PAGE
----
Why Shares of GrafTech Are Falling Today

What happened

Shares of graphite materials producer GrafTech International (NYSE: EAF) fell more than 10% on Thursday after the company’s majority shareholder launched a secondary offering to sell down its stake. The sell-off adds to the woes the company’s shareholders have experienced since its April 2018 initial public offering, with the stock now off more than 17% from the IPO price.

So what

GrafTech on Thursday morning announced majority shareholder Brookfield Business Partners had launched a secondary block trade to sell 11.18 million GrafTech shares to Morgan Stanley. Subject to the completion of the block trade, GrafTech was set to repurchase $250 million in shares from the selling stockholder at the price per share paid in the block trade.

GrafTech’s graphite electrodes are used in the production of steel. Image source: Getty Images.

The company said the repurchase is consistent with what management telegraphed to investors regarding potential uses of cash flow.

“GrafTech is pleased to announce the repurchase of a meaningful amount of its shares in-line with GrafTech’s capital allocation strategy,” CEO David Rintoul said in a statement. “As we’ve previously indicated, we view share repurchases as a tax-efficient and accretive use of cash.”

Brookfield took GrafTech private in August 2015, returning the company to public markets in April 2018 via an offering of 35 million shares priced at $15 apiece. As of Sept. 29, the investment company held 229 million shares of GrafTech and would remain the majority owner even after this sale of 11.18 million shares.

Now what

Investors shouldn’t treat Brookfield’s action as an indication it is souring on GrafTech, as the company seemingly is taking a patient approach to recouping its investment instead of rushing for the exits. Coupling the sale with a GrafTech buyback limits the reduction to Brookfield’s overall ownership percentage.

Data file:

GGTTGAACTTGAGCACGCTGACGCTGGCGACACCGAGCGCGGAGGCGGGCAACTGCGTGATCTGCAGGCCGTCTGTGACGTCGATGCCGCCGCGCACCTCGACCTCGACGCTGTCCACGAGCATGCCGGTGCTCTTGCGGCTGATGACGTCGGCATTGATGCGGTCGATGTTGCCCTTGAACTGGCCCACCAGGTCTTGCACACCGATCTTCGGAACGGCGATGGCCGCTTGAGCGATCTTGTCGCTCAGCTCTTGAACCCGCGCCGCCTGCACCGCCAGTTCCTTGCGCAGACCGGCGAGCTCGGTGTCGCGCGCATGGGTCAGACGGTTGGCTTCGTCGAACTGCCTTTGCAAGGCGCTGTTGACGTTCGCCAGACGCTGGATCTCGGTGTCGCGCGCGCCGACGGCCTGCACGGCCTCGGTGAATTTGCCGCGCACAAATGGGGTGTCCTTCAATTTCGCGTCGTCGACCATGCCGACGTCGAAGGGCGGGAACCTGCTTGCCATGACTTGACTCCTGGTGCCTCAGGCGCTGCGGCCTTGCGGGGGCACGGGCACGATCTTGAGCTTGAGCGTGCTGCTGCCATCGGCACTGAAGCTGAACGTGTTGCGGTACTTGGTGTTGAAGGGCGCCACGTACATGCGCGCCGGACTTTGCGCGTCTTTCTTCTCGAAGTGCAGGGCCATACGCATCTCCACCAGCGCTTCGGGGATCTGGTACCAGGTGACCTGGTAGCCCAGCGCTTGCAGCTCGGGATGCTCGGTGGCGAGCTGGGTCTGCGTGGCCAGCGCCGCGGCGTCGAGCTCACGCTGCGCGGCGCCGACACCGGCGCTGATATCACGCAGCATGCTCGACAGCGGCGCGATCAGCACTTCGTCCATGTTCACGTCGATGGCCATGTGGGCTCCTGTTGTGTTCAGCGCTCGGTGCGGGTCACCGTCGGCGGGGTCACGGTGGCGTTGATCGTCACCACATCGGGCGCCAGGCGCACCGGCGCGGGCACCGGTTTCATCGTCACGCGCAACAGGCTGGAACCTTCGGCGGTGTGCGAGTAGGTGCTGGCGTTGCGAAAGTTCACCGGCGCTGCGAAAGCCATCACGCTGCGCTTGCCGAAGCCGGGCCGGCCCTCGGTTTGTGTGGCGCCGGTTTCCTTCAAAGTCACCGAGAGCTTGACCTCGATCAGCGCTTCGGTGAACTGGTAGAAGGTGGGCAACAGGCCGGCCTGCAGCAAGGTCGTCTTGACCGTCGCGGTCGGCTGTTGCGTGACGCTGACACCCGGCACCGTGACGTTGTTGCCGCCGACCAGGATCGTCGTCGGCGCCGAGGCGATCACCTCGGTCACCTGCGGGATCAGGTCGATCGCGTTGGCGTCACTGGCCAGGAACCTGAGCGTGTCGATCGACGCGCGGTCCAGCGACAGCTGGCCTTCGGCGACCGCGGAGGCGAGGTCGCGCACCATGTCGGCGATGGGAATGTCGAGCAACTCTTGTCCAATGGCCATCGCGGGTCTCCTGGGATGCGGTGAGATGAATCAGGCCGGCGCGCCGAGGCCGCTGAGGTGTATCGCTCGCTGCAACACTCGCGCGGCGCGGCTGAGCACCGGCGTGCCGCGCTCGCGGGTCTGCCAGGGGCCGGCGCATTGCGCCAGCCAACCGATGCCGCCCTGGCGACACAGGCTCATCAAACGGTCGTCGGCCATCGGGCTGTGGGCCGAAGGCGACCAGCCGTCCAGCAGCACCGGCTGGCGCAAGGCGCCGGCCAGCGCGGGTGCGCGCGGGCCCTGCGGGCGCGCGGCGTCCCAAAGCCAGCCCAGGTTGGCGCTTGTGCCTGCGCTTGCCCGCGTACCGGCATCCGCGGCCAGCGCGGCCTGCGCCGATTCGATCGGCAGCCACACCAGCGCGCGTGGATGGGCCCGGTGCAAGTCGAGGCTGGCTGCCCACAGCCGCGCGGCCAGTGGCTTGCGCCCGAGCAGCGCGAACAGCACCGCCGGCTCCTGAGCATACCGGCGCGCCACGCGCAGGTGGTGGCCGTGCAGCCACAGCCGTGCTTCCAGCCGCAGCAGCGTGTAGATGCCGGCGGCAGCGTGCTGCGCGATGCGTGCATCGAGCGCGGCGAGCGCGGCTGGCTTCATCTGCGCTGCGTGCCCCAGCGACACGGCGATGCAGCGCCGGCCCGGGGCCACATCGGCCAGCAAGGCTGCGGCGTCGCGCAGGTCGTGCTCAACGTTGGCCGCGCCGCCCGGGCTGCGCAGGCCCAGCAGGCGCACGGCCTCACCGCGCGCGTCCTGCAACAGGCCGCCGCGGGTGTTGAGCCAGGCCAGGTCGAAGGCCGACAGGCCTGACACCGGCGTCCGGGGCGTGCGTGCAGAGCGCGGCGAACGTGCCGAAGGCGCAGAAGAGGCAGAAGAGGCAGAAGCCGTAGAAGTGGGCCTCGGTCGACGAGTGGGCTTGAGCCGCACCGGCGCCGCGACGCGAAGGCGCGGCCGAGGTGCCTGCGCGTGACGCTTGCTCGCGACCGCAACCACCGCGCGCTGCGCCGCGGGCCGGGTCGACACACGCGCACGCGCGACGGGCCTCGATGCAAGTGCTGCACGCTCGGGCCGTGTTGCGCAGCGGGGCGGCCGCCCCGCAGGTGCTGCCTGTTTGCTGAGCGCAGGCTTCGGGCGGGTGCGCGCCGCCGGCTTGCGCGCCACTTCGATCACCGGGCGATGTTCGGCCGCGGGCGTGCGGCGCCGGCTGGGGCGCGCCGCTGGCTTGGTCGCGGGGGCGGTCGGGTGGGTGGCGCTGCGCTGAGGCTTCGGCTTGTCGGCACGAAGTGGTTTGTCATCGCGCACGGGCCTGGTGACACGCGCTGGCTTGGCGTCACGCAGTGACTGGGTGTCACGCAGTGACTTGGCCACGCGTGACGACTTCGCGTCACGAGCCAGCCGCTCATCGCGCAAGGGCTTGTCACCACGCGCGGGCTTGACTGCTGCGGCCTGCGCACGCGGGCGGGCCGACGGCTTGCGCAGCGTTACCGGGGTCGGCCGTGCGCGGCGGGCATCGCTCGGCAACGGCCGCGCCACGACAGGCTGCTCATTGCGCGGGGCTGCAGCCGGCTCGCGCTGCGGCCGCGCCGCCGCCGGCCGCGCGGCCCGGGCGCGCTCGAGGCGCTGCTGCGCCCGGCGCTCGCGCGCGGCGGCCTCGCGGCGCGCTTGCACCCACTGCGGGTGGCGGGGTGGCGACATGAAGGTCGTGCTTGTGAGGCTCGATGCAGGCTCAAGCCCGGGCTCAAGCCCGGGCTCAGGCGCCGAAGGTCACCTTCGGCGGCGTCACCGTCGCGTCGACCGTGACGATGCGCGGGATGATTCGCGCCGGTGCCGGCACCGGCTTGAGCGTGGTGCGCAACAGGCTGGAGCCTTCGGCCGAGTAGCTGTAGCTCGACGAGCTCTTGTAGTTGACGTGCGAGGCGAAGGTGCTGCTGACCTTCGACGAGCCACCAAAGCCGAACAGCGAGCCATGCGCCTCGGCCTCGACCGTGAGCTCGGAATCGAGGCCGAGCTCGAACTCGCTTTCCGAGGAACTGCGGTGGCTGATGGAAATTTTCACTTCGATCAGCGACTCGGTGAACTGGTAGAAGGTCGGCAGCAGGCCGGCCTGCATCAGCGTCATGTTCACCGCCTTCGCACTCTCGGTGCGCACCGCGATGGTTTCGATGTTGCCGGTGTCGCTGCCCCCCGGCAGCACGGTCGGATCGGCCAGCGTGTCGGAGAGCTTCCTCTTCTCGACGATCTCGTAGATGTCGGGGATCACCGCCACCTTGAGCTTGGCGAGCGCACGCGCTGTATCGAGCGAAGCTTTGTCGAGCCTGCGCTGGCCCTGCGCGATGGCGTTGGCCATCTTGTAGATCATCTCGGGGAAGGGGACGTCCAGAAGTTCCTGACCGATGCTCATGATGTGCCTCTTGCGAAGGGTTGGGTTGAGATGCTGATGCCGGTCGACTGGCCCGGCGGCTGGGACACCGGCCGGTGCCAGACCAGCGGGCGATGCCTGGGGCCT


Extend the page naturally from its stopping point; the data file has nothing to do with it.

A large shareholder tends to be an overhang on a stock precisely because of the downward pressure that shareholder can put on shares as it sells down it stake, and GrafTech is following a pretty standard playbook in trying to repurchase shares to minimize that pressure.

The bigger question for long-term holders concerns global graphite demand and pricing. GrafTech is one of the two largest producers of graphite electrodes, used in steel production, outside of China, accounting for about 24% of non-Chinese global production capacity.

If the global economy (and with it demand for steel) can hold steady or improve, Brookfield and all other shareholders have the opportunity to see higher prices in the quarters to come.

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Lou Whiteman has no position in any of the stocks mentioned. The Motley Fool has no position in any of the stocks mentioned. The Motley Fool has a disclosure policy.

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